By Bonnie Miller Rubin, Chicago Tribune reporter
March 14, 2012
At first glance, Jennifer Snyder and Linda Borchew could not have been more different. Borchew grew up in Des Plaines and is Jewish. Snyder was raised Presbyterian in a one-stoplight town in central Illinois.
Back in 1997, they were students with a shared passion for women's softball. Their relationship started like many: a deep friendship that blossomed into something more.
Ten years later — on Jan. 4, 2007 — the high school administrators married at Niagara Falls, Canada, and they settled into blissful domesticity on a quiet residential street in Hoffman Estates.
"My dad said that the hardest part was that he'd never get to be a grandfather," Snyder said.
But the women, now 37, had no intention of forgoing parenthood. Still, it took five years and more than $50,000 to reach their goal.
Said Borchew: "We had no idea what we were in for."
Thirty years ago, same-sex couples started having children in ever-increasing numbers. Today, they still face a mixed bag of challenges when forming families, whether by adoption or reproductive technology, advocates say.
While some of the obstacles Borchew and Snyder encountered were no different than those experienced by infertile straight couples, others were a result of the nation's patchwork laws and lingering hurdles for same-sex couples. The couple gave the Tribune an inside look at the highs and lows on the path to parenthood for same-sex partners.
Currently, 19 percent of gay men and almost 50 percent of lesbians have a child, according to the the National Opinion Research Center's 2008 General Social Survey. As more states recognize same-sex marriage — Maryland became the eighth this month — while others have murky laws, the number of potential child-rearing headaches are bound to increase, experts say.
For Borchew and Snyder, their status informed nearly all their decision-making, such as where they'd deliver, lest they find themselves at a hospital that didn't recognize their union.
"If you create your family and don't fit into a typical pattern, you're going to have some holes in your legal relationship that you didn't even know about," said Jill Metz, a Chicago attorney who specializes in lesbian, gay, bisexual and transgender cases. "It's a constantly evolving and very tricky situation."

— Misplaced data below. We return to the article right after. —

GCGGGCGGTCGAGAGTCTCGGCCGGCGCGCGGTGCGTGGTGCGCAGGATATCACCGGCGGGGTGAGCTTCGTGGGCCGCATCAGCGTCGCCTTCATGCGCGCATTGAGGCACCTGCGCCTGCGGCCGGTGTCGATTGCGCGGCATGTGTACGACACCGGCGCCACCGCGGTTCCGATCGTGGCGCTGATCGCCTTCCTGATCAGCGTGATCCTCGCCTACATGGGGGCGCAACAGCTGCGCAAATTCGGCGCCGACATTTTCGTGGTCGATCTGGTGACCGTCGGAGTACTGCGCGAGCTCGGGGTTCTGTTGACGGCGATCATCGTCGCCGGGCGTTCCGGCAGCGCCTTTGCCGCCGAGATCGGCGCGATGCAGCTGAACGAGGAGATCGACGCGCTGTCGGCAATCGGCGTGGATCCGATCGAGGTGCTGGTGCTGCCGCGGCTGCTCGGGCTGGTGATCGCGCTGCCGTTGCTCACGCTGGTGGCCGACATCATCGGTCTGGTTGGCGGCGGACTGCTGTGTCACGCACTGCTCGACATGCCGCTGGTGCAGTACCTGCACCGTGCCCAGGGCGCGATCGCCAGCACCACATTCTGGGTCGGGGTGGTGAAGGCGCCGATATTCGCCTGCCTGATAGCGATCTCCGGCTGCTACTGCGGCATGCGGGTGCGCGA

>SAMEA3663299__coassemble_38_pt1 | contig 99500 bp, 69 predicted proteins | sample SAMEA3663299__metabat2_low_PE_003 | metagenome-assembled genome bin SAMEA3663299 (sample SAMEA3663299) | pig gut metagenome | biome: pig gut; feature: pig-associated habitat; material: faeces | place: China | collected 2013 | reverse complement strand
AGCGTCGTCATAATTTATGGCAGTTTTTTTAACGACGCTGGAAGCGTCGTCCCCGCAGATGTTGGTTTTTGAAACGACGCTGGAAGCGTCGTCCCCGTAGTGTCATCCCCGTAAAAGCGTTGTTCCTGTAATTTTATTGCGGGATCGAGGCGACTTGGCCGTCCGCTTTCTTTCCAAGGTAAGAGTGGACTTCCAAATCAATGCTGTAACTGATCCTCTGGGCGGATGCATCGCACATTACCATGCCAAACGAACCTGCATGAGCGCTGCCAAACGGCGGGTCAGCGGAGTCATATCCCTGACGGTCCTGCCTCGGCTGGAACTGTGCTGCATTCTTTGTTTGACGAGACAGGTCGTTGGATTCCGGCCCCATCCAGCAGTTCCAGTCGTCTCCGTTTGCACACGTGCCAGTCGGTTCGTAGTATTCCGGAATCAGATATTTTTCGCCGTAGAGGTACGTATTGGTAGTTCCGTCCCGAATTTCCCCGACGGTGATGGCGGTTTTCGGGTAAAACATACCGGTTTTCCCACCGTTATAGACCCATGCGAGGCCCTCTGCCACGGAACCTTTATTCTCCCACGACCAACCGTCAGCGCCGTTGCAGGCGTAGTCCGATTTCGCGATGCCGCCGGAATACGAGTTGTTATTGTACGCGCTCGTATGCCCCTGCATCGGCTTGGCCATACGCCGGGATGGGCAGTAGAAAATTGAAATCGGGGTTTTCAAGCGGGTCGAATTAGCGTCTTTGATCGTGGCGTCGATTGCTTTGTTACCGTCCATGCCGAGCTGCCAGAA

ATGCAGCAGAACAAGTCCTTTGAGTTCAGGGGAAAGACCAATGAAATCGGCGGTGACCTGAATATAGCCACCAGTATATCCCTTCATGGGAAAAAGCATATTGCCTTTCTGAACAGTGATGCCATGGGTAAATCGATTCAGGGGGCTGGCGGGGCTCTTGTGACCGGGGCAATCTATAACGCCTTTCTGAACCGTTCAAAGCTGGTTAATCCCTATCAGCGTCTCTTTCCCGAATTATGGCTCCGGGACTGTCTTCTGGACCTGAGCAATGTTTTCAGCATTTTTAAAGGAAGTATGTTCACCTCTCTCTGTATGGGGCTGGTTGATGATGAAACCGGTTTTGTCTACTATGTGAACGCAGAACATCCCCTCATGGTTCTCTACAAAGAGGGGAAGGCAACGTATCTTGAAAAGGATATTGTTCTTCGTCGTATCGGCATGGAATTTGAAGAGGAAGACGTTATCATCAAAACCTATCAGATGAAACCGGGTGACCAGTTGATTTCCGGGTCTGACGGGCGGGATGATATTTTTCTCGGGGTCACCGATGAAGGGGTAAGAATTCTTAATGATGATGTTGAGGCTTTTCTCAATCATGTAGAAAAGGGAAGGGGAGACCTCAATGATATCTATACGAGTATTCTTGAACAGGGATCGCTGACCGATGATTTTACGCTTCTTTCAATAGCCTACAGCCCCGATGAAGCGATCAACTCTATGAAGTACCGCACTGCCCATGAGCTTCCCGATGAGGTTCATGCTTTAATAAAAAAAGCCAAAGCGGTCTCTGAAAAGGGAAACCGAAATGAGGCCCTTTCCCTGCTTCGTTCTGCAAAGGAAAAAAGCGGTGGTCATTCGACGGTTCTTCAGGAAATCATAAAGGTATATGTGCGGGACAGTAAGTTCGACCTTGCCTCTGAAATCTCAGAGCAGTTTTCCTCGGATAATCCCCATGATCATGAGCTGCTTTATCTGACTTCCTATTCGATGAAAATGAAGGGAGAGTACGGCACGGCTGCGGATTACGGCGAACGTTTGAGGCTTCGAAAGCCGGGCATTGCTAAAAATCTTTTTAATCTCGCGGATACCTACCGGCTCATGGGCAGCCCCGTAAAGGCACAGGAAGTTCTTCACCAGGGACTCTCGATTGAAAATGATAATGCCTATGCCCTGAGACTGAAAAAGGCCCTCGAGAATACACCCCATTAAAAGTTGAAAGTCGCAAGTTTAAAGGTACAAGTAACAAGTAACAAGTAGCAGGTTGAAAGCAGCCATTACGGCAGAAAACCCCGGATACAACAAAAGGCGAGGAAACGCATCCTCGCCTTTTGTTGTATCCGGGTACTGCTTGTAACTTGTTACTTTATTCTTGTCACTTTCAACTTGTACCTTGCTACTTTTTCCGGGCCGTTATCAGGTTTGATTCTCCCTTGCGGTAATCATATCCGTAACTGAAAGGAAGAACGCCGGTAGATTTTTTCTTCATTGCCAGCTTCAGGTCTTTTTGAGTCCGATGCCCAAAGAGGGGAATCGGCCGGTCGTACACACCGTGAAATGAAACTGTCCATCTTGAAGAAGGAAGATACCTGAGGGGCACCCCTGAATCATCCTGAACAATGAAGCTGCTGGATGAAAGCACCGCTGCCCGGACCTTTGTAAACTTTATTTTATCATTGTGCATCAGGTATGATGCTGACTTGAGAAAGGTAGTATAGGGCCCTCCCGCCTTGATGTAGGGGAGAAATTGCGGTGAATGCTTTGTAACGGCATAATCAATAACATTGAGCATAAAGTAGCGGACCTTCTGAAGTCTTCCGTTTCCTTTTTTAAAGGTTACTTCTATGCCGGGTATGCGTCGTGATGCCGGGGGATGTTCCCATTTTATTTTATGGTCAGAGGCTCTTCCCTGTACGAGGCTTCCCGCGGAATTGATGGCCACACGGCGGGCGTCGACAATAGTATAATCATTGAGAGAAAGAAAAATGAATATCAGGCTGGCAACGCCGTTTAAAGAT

In the beginning, the women knew they'd need hefty resources to have a baby. They didn't realize that they'd need deep reservoirs of patience, as well.
First, they struggled to find an OB/GYN willing to do inseminations, as some medical personnel are uncomfortable working with gays or lesbians, they said.
"There's a reason that many lesbians make jokes about using a turkey baster at home," Snyder noted dryly.
Eventually, they found their way to Chicago Women's Health Center, where Borchew's eggs were combined with donor sperm, then implanted into her womb.
"I bring considerably less desirable DNA to the table than Linda … and she's just much more physically fit than I will ever be," Snyder said.
But in 11 cycles of in vitro fertilization, conception eluded them. Now, the roadblocks seemed more daunting than just finding cooperative clinicians. Clearly, they required more science than the health center could offer.
Their thoughts turned to adoption, but the odds seemed even longer. China had shut the door to single women, and Catholic Charities has balked at placing children with homosexuals. Even the most progressive agencies could not be encouraging, unless the couple were willing to adopt an older or special needs child.